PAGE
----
Emily Guy Birken
The hail storm came in quickly and left missing shingles, pits, scars, and other roof damage in its wake. It was our first year of home ownership, and my husband and I were dismayed to realize that we were going to have to get a roofer to repair the damage the storm had caused.
The day after the storm, a contractor came calling door-to-door in our neighborhood, offering to handle the repairs. He even said he would contact our insurance carrier on our behalf, in order to make the whole process simpler for us.
Several weeks later, we learned that this contractor was using some pretty shady business practices, and was doing a mediocre job (at best) on the roofs he did repair. We were glad that we had already contacted our insurer before he knocked — and had been warned against hiring unsolicited roofers.
Unfortunately, having to avoid shady contractors (and worse) in the wake of a natural disaster is a common experience. After a natural disaster occurs, fraudsters, unscrupulous businesses, and con artists often try to victimize the residents a second time by scamming them in the midst of the cleanup effort. Here’s what you need to know about the most common types of post-natural disaster fraud, and what you can do to protect yourself.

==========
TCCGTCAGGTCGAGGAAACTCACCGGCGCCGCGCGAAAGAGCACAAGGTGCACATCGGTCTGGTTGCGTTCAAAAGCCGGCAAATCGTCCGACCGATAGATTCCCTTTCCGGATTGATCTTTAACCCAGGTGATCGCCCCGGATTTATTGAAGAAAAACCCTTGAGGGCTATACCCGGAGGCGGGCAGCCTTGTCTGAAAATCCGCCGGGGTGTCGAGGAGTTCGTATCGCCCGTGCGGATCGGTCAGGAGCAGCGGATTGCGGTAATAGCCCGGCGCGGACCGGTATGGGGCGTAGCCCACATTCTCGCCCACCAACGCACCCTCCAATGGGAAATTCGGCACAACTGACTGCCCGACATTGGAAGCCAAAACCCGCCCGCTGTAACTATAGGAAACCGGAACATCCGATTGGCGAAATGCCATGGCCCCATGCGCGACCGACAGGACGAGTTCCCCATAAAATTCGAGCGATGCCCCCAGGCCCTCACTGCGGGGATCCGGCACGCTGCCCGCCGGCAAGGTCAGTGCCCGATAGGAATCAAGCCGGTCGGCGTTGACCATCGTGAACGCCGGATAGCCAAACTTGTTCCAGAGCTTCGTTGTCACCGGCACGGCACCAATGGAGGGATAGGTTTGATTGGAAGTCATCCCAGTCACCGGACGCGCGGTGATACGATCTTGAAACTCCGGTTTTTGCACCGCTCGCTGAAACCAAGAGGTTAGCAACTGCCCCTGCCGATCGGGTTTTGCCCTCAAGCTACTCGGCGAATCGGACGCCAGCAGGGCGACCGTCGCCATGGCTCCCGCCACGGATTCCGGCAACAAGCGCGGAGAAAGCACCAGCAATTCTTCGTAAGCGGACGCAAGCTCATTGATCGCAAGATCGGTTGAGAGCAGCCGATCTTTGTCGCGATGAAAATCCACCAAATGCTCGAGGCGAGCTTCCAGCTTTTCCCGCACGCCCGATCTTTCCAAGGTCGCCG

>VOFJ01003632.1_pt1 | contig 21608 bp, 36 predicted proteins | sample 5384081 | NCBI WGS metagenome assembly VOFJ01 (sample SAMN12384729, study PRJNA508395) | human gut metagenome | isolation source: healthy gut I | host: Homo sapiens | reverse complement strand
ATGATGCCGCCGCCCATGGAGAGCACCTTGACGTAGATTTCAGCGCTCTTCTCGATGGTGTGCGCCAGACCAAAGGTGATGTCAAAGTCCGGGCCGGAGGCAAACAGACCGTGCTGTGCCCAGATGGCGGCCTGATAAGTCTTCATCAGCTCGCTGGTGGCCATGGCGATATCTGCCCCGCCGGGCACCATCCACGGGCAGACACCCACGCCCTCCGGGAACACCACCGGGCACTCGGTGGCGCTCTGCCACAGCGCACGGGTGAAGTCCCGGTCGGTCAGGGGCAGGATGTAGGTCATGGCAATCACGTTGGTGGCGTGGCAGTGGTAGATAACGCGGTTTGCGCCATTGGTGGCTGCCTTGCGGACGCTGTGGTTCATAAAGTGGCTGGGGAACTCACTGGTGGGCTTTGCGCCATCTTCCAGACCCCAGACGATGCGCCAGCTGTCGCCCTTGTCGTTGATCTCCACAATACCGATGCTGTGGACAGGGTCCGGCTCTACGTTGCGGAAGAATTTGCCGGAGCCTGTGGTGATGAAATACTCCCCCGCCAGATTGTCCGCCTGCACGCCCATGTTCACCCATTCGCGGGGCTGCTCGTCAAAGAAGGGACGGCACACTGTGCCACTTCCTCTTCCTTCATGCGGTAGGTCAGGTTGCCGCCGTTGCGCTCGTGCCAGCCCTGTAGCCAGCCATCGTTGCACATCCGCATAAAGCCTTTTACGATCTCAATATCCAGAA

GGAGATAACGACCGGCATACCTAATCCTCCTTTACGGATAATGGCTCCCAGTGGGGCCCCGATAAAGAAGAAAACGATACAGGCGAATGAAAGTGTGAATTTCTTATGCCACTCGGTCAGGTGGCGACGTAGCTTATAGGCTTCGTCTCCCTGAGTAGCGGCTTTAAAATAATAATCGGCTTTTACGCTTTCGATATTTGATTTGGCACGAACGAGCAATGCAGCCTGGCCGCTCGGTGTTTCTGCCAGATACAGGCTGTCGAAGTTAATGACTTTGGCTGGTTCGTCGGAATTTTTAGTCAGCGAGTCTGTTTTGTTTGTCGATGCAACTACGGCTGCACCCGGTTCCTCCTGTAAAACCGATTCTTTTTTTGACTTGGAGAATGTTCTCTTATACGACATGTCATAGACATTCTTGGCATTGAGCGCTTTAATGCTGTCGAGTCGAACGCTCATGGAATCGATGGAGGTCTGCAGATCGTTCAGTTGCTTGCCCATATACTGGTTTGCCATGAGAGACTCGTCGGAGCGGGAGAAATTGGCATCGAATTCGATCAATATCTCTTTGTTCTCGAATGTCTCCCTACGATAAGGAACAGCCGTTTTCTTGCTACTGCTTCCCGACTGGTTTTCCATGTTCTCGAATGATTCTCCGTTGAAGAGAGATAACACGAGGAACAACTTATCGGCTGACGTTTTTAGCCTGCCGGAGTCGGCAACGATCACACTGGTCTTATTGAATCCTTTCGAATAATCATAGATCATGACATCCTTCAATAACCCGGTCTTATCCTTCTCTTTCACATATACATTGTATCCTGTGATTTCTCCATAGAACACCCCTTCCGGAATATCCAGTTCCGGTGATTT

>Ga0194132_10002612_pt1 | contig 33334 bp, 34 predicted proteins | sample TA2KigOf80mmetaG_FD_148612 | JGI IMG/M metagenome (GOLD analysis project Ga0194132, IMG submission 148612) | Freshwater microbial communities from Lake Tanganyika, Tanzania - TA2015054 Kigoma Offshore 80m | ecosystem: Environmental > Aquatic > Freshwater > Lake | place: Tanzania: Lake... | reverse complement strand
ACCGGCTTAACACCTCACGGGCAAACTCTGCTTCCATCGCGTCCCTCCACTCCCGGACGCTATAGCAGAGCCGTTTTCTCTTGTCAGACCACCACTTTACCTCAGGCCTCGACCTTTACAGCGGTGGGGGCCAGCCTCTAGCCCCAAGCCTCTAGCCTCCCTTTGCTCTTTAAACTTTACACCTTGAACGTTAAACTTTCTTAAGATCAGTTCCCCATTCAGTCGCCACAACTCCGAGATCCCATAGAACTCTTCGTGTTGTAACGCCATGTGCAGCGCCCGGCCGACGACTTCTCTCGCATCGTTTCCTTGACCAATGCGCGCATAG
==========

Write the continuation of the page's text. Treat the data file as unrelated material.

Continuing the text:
The Fraud: Contractors Asking for Upfront Payment
It should be a red flag if any contractor you are considering hiring asks for all of the payment (or a large percentage) up front. While the request may sound perfectly reasonable — your contractor may claim that he or she needs upfront payment to cover the cost of supplies and equipment — the reality is that many contractors who make such a request either disappear with the money, or do inadequate work. Read more